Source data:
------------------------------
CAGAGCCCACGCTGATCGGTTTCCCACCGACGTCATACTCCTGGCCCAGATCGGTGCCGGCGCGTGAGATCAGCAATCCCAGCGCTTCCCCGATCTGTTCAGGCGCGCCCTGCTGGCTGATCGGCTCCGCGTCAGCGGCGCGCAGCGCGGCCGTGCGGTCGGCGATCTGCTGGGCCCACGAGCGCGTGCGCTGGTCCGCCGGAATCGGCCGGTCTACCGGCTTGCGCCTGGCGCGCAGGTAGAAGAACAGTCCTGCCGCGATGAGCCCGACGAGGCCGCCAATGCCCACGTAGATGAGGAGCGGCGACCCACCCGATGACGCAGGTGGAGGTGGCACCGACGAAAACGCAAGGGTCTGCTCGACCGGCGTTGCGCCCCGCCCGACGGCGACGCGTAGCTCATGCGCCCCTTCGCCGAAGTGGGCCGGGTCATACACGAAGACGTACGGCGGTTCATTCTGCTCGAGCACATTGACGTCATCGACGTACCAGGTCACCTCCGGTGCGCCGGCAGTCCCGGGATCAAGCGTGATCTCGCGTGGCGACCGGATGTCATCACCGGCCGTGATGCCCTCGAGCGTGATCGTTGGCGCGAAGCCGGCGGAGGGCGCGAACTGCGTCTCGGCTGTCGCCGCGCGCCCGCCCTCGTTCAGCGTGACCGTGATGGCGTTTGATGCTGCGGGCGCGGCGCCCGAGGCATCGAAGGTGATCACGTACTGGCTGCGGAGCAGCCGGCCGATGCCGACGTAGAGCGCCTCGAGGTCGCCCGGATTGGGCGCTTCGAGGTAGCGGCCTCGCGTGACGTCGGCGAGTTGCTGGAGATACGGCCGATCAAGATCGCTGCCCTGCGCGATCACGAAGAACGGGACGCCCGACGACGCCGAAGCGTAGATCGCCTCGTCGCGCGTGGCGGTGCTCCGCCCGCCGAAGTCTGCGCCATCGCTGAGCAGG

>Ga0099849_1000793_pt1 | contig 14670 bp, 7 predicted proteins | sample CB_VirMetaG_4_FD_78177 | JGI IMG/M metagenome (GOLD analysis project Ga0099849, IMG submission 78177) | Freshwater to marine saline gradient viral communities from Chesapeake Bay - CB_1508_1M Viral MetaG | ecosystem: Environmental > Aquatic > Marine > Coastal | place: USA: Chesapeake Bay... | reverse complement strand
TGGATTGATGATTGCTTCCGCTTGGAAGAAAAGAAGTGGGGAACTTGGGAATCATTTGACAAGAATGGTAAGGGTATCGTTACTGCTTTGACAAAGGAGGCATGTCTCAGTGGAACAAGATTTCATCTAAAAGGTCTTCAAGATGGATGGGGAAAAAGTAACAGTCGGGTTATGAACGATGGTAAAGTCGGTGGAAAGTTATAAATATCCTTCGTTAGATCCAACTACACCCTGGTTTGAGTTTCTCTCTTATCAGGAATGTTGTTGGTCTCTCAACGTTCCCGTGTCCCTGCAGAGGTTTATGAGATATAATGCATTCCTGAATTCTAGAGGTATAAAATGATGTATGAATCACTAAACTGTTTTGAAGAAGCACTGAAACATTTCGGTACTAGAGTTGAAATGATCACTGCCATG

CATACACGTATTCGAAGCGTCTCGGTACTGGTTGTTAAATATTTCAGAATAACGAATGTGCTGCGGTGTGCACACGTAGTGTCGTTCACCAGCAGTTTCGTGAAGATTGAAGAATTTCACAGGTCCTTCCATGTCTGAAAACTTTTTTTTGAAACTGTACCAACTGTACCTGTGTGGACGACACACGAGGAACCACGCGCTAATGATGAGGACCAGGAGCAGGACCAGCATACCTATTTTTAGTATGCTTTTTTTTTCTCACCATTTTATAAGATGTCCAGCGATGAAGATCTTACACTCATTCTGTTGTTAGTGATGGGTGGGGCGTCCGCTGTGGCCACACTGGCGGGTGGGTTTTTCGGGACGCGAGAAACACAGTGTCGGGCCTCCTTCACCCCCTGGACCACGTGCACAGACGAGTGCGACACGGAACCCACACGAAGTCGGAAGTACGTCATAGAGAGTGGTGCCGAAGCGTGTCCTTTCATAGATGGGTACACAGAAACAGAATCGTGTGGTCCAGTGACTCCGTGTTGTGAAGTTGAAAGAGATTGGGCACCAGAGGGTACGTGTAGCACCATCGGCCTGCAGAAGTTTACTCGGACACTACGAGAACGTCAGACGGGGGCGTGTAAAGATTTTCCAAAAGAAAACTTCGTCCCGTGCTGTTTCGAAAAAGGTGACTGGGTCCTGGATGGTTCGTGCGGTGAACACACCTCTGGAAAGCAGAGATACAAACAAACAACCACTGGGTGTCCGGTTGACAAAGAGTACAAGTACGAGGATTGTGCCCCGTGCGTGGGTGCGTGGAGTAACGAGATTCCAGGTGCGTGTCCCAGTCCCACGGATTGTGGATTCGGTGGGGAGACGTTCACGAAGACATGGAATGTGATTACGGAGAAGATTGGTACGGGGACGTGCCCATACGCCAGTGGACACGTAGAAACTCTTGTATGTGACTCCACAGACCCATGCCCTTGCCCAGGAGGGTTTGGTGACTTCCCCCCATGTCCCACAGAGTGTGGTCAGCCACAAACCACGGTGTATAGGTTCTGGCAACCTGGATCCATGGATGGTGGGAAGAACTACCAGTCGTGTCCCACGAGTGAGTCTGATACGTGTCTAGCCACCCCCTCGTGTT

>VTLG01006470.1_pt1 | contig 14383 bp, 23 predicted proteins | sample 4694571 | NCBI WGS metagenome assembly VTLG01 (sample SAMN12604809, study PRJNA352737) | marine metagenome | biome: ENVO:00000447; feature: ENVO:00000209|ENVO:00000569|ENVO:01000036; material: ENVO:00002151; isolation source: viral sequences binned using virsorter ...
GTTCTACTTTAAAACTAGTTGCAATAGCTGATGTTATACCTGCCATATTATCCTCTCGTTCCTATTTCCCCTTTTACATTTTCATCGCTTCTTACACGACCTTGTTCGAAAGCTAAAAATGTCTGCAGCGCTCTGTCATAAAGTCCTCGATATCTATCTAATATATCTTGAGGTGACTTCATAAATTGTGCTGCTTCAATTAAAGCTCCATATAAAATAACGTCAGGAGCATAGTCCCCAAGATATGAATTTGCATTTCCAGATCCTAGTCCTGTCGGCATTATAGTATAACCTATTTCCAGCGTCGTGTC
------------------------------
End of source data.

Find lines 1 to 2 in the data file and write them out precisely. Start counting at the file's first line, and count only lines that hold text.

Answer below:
CAGAGCCCACGCTGATCGGTTTCCCACCGACGTCATACTCCTGGCCCAGATCGGTGCCGGCGCGTGAGATCAGCAATCCCAGCGCTTCCCCGATCTGTTCAGGCGCGCCCTGCTGGCTGATCGGCTCCGCGTCAGCGGCGCGCAGCGCGGCCGTGCGGTCGGCGATCTGCTGGGCCCACGAGCGCGTGCGCTGGTCCGCCGGAATCGGCCGGTCTACCGGCTTGCGCCTGGCGCGCAGGTAGAAGAACAGTCCTGCCGCGATGAGCCCGACGAGGCCGCCAATGCCCACGTAGATGAGGAGCGGCGACCCACCCGATGACGCAGGTGGAGGTGGCACCGACGAAAACGCAAGGGTCTGCTCGACCGGCGTTGCGCCCCGCCCGACGGCGACGCGTAGCTCATGCGCCCCTTCGCCGAAGTGGGCCGGGTCATACACGAAGACGTACGGCGGTTCATTCTGCTCGAGCACATTGACGTCATCGACGTACCAGGTCACCTCCGGTGCGCCGGCAGTCCCGGGATCAAGCGTGATCTCGCGTGGCGACCGGATGTCATCACCGGCCGTGATGCCCTCGAGCGTGATCGTTGGCGCGAAGCCGGCGGAGGGCGCGAACTGCGTCTCGGCTGTCGCCGCGCGCCCGCCCTCGTTCAGCGTGACCGTGATGGCGTTTGATGCTGCGGGCGCGGCGCCCGAGGCATCGAAGGTGATCACGTACTGGCTGCGGAGCAGCCGGCCGATGCCGACGTAGAGCGCCTCGAGGTCGCCCGGATTGGGCGCTTCGAGGTAGCGGCCTCGCGTGACGTCGGCGAGTTGCTGGAGATACGGCCGATCAAGATCGCTGCCCTGCGCGATCACGAAGAACGGGACGCCCGACGACGCCGAAGCGTAGATCGCCTCGTCGCGCGTGGCGGTGCTCCGCCCGCCGAAGTCTGCGCCATCGCTGAGCAGG

>Ga0099849_1000793_pt1 | contig 14670 bp, 7 predicted proteins | sample CB_VirMetaG_4_FD_78177 | JGI IMG/M metagenome (GOLD analysis project Ga0099849, IMG submission 78177) | Freshwater to marine saline gradient viral communities from Chesapeake Bay - CB_1508_1M Viral MetaG | ecosystem: Environmental > Aquatic > Marine > Coastal | place: USA: Chesapeake Bay... | reverse complement strand